|Publication number||US4974943 A|
|Application number||US 06/718,049|
|Publication date||Dec 4, 1990|
|Filing date||Mar 29, 1985|
|Priority date||Mar 30, 1984|
|Also published as||EP0157383A1, US5107368|
|Publication number||06718049, 718049, US 4974943 A, US 4974943A, US-A-4974943, US4974943 A, US4974943A|
|Original Assignee||Fuji Photo Film Co., Ltd.|
|Export Citation||BiBTeX, EndNote, RefMan|
|Patent Citations (10), Referenced by (14), Classifications (8), Legal Events (5)|
|External Links: USPTO, USPTO Assignment, Espacenet|
1. Field of the Invention
This invention relates to a light beam scanning apparatus using an ultrasonic light deflector.
2. Description of the Prior Art
Light beam scanning apparatuses for scanning light having a predetermined wavelength, for example a laser beam, have heretofore been used for writing and reading image information. In the light beam scanning apparatuses, a multi-face rotating mirror, a bimorph mirror, a hologram scanner, and the like are used. However, the light beam scanning apparatuses have the drawback that, since a light reflecting plane or a plane of diffraction is mechanically rotated or swung, the moveable sections are inevitably worn out and it is not always possible to improve durability of the moveable sections. Also, since worn moving sections, particularly worn bearings, cause the reflecting plane or the place of diffraction to deviate, the quality of the written image or the read-out image becomes very low.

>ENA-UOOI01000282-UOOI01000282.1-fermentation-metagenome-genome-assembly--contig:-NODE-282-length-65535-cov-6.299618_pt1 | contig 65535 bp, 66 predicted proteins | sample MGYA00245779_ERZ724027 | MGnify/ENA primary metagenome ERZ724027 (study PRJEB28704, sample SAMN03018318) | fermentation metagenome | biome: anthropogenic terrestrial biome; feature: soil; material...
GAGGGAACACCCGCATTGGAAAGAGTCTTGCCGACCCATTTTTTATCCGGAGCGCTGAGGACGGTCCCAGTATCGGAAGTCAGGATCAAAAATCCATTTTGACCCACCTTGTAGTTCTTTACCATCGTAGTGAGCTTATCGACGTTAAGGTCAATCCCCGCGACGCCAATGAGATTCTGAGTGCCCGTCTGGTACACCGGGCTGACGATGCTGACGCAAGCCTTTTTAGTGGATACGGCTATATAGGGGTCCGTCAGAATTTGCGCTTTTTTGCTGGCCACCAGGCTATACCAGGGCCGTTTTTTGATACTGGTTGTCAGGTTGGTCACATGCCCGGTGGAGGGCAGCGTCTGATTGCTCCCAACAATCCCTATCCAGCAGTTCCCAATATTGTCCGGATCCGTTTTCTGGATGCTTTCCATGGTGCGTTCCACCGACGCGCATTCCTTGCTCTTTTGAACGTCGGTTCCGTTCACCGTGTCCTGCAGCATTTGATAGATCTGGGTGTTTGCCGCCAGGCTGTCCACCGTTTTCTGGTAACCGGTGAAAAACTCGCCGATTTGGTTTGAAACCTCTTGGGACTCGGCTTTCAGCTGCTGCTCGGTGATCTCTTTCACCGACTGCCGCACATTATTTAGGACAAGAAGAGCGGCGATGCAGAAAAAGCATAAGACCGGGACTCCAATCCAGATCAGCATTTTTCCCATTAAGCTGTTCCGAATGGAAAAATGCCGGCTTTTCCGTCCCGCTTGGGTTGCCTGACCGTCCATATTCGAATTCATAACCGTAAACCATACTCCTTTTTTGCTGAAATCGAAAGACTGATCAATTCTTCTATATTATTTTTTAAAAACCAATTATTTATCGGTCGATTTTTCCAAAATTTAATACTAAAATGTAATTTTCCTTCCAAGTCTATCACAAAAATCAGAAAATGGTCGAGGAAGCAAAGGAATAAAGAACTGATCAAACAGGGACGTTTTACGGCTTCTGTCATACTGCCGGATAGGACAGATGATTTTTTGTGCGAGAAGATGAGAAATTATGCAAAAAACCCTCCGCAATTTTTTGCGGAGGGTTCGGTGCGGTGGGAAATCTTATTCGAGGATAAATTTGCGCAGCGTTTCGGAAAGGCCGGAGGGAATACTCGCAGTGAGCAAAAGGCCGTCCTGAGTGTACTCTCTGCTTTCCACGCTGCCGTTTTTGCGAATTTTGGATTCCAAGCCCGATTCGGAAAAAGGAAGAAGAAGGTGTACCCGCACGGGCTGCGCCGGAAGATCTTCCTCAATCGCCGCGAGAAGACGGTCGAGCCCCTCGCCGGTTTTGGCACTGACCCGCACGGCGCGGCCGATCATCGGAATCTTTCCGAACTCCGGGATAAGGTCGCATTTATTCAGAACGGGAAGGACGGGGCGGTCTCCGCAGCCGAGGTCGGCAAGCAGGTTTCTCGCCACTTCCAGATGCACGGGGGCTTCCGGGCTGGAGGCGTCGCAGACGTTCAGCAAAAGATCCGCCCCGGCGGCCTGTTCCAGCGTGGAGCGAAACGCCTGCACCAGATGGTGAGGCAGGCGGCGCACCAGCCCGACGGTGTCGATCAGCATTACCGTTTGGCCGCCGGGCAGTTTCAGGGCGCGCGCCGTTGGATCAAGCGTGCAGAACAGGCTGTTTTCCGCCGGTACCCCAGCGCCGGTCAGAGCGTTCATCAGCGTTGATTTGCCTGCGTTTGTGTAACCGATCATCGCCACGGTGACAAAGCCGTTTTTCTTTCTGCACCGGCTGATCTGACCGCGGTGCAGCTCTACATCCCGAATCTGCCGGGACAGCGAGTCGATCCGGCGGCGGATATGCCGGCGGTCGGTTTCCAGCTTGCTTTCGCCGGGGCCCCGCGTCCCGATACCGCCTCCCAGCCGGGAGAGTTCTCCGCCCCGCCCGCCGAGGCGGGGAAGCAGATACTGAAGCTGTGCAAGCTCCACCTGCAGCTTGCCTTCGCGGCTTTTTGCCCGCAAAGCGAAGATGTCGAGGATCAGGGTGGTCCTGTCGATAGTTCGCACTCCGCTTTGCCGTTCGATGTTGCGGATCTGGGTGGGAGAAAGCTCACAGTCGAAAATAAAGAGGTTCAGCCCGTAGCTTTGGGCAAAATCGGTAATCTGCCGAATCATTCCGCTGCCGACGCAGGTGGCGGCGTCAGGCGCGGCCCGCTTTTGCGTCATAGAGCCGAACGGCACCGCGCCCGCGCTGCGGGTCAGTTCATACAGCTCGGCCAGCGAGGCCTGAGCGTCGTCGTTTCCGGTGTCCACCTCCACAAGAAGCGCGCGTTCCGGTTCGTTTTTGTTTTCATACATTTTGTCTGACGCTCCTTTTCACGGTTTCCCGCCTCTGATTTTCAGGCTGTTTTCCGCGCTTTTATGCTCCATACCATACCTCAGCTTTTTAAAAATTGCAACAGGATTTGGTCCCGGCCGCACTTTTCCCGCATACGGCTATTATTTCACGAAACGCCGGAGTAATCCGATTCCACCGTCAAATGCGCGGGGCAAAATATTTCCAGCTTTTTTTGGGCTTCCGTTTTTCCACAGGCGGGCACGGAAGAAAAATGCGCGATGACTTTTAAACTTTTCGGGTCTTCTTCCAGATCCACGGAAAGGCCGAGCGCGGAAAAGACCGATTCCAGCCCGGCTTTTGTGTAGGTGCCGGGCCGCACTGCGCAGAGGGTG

Therefore, a need exists for a light deflecting device having no moveable section, and an ultrasonic light deflector, i.e. an acousto-optic deflector (AOD), has been proposed as such light deflecting device. However, the ultrasonic light deflector has the drawback that the light deflection angle is small and the number of the resolution points on one scanning line cannot be increased sufficiently. For this reason, application of the ultrasonic light deflector is strictly limited.
The primary object of the present invention is to provide a light beam scanning apparatus wherein the deflection angle of an ultrasonic light deflector is increased and the number of the resolution points obtained on one scanning line is increased over the conventional apparatus using the ultrasonic light deflector.
Another object of the present invention is to provide a light beam scanning apparatus having no moveable sections and free from inconsistent operation caused by worn moveable sections.
The light beam scanning apparatus in accordance with the present invention comprises an ultrasonic light deflector for diffracting a light beam of a predetermined wavelength, and a reflecting mirror positioned approximately normal to light deflected by said ultrasonic light deflector for reflecting said deflected light and making it again impinge upon said ultrasonic light deflector.